Let’s Play Some Christmas Music: How Carols Differ from Noëls
Christmas music has a long and at turns unexpected history. During an online marathon in HSE’s virtual music parlour, musicians performed Christmas carols and festive medieval and Baroque songs. In addition, guests learnt what the TV show ‘In the World of Animals’ has in common with Christmas.
The event’s main guest was Maria Batova, singer, musicologist, and author of a unique course dedicated to traditional Christmas music from the Middle Ages to the present day. She opened the event by discussing the differences between English Christmas carols, French noëls, and German Christmas cantatas (Weihnachtskantate). Elizaveta Miller, a pianist and harpsichordist, winner of numerous international competitions, also participated in the event.
Not only students, graduates, and HSE staff members, but also participants of the Moscow Longevity projects and other participants took part in the marathon. Marina Lebed, Director of the Centre of Music Projects, and Kristina Agaronyan, the Centre's Manager, moderated the event.
For most listeners, the marathon started quite unexpectedly – with the years-old opening theme song of the TV programme ‘In the World of Animals’, which is known as ‘Lark’, performed by the Paul Mauriat Orchestra. Some participants might have thought it was a joke or a mistake, but it wasn’t. ‘It just turned out that no one knew that by listening to this melody, we are listening to a piece of the Christmas musical tradition,’ explains Maria Batova. In the early 60s of the last century, the song of the Argentine composer Ariel Ramirez ‘Pilgrimage’ (La peregrinación), came out as part of the cantata for the ‘The Nativity of the Lord’ choir. It was dedicated to the journey of the holy family and expressed sympathy for how Mary and Joseph overcome the difficult journey to Bethlehem to take part in the census by decree of the Emperor Augustus.
In 1968, under the name ‘Lark’ it became a worldwide hit performed by the Paul Mauriat Orchestra. But recently, this piece of music has regained its original meaning. In confirmation of this, the audience of the HSE Music Club was invited to listen to this work performed by the choir of the University of Goa, with an original text by Felix Luna.
Christmas songs comprise a centuries-old tradition. In France they are called noëls, while in England they are called carols. A noël is a song about the good tidings of Jesus’s birth. This word can also be found beyond the Francophone world, such as in Baroque Italian Cantos, says Maria Batova. As for carols, people could not only sing them, but also dance to them. This was done by men dressed as women in bulky costumes and masks during processions with torches on Christmas Eve. Of course, this irritated the more devout Christians, but time put everything in place. Despite their outward similarity to pagan practices, noëls and carols are Christmas songs that celebrate the birth of Christ.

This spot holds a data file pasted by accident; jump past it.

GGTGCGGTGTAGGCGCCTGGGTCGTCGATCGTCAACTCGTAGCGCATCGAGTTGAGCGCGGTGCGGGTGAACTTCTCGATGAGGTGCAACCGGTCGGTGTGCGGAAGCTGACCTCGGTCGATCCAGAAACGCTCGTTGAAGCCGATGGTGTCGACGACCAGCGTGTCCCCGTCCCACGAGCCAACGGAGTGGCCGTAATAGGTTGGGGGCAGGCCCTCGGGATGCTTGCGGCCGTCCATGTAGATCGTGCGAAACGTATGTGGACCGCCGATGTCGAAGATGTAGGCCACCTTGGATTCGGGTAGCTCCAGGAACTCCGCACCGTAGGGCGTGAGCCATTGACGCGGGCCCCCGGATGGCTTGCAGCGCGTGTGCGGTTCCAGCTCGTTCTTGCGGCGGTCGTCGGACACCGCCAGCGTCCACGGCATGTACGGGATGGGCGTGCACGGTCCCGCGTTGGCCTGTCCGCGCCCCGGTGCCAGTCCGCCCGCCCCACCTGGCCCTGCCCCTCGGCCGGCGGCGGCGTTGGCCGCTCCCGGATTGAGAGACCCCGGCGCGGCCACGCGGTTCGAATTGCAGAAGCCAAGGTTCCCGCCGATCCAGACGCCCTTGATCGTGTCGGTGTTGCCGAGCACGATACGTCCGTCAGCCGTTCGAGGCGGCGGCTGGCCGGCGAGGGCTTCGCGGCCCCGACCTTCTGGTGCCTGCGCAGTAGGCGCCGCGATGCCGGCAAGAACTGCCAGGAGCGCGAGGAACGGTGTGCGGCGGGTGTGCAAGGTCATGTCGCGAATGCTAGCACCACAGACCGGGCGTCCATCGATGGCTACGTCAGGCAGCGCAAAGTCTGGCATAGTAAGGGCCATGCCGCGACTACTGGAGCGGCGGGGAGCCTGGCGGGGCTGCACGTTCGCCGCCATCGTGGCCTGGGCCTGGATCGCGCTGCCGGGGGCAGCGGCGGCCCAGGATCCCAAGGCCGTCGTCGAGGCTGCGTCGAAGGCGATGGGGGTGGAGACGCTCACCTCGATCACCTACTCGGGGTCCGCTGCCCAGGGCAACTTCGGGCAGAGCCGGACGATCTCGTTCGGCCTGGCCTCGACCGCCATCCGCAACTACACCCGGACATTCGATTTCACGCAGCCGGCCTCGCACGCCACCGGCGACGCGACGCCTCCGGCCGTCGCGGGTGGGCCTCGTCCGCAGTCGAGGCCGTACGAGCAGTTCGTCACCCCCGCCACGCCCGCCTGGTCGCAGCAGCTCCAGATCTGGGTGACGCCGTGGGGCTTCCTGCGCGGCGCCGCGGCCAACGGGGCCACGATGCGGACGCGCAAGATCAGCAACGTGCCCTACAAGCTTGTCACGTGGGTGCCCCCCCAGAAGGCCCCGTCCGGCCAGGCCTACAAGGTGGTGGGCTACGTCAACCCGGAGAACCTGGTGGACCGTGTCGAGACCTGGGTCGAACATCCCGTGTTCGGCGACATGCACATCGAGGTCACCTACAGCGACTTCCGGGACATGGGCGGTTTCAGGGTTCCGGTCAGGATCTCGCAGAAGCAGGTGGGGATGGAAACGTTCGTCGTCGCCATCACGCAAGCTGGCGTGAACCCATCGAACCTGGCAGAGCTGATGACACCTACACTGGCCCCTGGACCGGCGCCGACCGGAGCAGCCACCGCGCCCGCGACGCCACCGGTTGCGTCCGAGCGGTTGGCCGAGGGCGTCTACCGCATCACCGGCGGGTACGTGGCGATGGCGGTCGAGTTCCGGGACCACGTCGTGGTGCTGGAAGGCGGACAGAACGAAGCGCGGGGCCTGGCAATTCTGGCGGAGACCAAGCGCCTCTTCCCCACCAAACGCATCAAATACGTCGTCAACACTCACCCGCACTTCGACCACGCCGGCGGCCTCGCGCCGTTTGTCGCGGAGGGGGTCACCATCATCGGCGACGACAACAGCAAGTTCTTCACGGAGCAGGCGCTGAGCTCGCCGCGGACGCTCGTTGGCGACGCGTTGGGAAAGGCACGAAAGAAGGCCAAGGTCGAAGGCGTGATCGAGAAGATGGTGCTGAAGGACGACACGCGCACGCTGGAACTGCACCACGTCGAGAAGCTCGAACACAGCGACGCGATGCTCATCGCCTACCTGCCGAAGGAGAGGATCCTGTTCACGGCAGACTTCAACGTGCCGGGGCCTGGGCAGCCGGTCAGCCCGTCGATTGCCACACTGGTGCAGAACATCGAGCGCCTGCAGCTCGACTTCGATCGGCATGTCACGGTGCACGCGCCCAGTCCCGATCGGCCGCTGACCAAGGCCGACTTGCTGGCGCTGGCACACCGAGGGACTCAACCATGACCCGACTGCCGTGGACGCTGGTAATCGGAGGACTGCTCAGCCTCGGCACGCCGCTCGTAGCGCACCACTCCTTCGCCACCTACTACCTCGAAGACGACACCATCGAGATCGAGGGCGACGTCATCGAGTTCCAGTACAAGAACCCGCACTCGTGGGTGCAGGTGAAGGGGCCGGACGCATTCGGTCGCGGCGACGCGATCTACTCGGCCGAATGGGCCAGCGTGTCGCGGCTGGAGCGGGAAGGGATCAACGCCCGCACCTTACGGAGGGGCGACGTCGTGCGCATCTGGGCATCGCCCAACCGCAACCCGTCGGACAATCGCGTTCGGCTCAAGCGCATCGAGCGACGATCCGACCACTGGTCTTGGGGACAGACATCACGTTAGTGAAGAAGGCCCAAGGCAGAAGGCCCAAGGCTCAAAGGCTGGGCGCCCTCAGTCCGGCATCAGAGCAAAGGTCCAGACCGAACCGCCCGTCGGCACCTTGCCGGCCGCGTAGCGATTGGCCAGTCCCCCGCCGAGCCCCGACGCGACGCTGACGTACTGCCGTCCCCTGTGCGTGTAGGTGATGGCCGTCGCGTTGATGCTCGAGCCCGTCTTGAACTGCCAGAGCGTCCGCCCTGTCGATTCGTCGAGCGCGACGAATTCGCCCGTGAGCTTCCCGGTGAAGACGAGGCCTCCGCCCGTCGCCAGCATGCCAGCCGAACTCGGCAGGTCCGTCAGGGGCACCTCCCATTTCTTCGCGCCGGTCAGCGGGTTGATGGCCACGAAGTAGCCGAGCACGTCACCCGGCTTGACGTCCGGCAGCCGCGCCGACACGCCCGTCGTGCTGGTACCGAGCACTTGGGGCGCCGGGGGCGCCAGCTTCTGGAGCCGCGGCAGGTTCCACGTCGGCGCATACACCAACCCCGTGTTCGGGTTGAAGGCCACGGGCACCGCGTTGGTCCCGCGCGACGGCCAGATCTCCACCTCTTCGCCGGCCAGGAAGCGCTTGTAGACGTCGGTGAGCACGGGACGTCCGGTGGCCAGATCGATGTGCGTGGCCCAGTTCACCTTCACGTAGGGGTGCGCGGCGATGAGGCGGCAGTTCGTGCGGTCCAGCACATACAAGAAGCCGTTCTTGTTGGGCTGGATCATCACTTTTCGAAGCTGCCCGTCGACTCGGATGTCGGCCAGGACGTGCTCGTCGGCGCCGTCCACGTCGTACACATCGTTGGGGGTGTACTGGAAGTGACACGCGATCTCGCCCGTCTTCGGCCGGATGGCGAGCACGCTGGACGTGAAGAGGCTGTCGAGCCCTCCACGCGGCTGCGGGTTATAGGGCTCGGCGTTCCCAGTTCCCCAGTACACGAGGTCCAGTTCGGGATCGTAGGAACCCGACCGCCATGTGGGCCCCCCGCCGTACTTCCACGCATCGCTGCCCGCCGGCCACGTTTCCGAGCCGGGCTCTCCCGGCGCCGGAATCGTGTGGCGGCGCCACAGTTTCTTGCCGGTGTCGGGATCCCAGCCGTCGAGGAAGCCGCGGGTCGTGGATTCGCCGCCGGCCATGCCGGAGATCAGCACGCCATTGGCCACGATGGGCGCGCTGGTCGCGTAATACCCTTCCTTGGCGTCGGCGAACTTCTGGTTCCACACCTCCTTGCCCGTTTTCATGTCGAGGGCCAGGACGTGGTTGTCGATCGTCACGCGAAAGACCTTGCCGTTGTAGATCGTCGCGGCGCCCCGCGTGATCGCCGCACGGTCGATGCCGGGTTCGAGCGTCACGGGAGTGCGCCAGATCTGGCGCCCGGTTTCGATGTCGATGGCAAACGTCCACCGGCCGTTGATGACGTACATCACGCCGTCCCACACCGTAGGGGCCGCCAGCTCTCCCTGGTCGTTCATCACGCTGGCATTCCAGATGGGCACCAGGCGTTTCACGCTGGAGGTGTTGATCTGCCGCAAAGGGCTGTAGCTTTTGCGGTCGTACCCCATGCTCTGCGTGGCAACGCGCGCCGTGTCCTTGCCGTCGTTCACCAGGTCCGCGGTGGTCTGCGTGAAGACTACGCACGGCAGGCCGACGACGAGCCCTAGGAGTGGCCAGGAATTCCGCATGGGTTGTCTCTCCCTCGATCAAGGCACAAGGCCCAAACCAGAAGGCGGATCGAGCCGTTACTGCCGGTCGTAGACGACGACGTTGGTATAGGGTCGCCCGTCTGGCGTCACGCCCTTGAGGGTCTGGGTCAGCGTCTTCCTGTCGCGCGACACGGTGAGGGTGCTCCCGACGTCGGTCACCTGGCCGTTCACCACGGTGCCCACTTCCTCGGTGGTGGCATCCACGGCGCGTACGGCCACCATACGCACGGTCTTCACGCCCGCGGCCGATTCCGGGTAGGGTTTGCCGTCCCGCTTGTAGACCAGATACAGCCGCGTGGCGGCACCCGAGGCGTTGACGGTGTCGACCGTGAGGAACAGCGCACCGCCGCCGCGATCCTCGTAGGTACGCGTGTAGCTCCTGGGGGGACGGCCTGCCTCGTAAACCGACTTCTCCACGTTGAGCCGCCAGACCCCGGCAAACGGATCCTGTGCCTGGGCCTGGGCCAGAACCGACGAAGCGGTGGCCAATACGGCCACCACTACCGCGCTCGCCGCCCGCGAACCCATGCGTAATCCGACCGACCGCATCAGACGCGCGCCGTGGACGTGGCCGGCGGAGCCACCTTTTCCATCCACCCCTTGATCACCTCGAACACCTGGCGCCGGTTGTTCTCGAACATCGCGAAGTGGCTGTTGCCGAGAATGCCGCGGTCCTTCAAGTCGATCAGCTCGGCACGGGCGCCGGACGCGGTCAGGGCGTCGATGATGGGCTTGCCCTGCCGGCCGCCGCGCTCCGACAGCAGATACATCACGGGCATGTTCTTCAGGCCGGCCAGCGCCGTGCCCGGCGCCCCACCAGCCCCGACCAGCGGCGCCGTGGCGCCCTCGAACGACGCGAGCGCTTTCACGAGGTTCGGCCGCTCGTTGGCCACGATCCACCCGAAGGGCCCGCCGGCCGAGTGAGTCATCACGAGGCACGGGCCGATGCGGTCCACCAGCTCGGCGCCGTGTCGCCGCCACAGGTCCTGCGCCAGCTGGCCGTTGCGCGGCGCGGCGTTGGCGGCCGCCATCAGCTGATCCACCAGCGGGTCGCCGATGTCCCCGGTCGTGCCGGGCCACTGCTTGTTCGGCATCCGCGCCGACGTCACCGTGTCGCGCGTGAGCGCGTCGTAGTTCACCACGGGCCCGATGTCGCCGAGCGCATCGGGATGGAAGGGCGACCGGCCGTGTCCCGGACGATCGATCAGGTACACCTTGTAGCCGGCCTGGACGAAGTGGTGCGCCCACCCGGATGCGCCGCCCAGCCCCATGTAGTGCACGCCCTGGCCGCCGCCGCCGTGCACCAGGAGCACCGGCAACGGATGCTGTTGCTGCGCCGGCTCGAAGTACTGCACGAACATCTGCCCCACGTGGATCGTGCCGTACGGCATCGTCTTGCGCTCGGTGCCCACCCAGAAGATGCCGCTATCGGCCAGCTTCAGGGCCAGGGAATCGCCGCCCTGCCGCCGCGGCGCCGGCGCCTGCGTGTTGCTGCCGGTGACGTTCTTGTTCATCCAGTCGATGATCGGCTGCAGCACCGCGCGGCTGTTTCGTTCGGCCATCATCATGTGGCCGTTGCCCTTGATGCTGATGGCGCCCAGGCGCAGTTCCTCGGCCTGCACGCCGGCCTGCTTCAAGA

Carols have long been sung during church services, and this kind of music has also transcended the boundaries of classical music: the renowned 20th-century English composer Benjamin Britten has a whole series of carol arrangements. Perhaps one of the most famous is Coventry Carol, a recording of which which Maria Batova accompanied with footage of the bombing of Coventry during the Second World War.
At the same time, many French noëls became children's songs, and one of the most performed versions was created in the 17th century.
The Christmas mass of Marc-Antoine de Charpentier, also written in the 17th century, can be called the apotheosis of noëls.
Maria Batova also gave an example of Russian and Ukrainian carols (kolyadki), in which ‘a relict manifestation of originally pagan practices is still preserved.’ Carols have been recognized not only in Russia and Ukraine. For example, the famous Ukrainian carol, ‘Shchedryk’ (‘The Little Swallow’) has a folk origin, but it owes its rich fate to the famous Ukrainian composer, choirmaster Mykola Leontovych. His arrangement of ‘Shchedryk’ conquered the world. Abroad, it was first performed by the Ukrainian National Chorus at Carnegie Hall, after which an English text was put to this music, and ‘Shchedryk’ became very popular as the ‘Carol of the Bells’. This melody can be heard in a scene of one of the Harry Potter films and in the movie Home Alone.
The online music marathon was held for the third time this year. The event is held as part of the HSE project ‘University Open to the City’. In October, an event dedicated to the 250th anniversary of Ludwig van Beethoven was held. In November, a marathon was held in honour of the 180th anniversary of the birth of Pyotr Ilyich Tchaikovsky.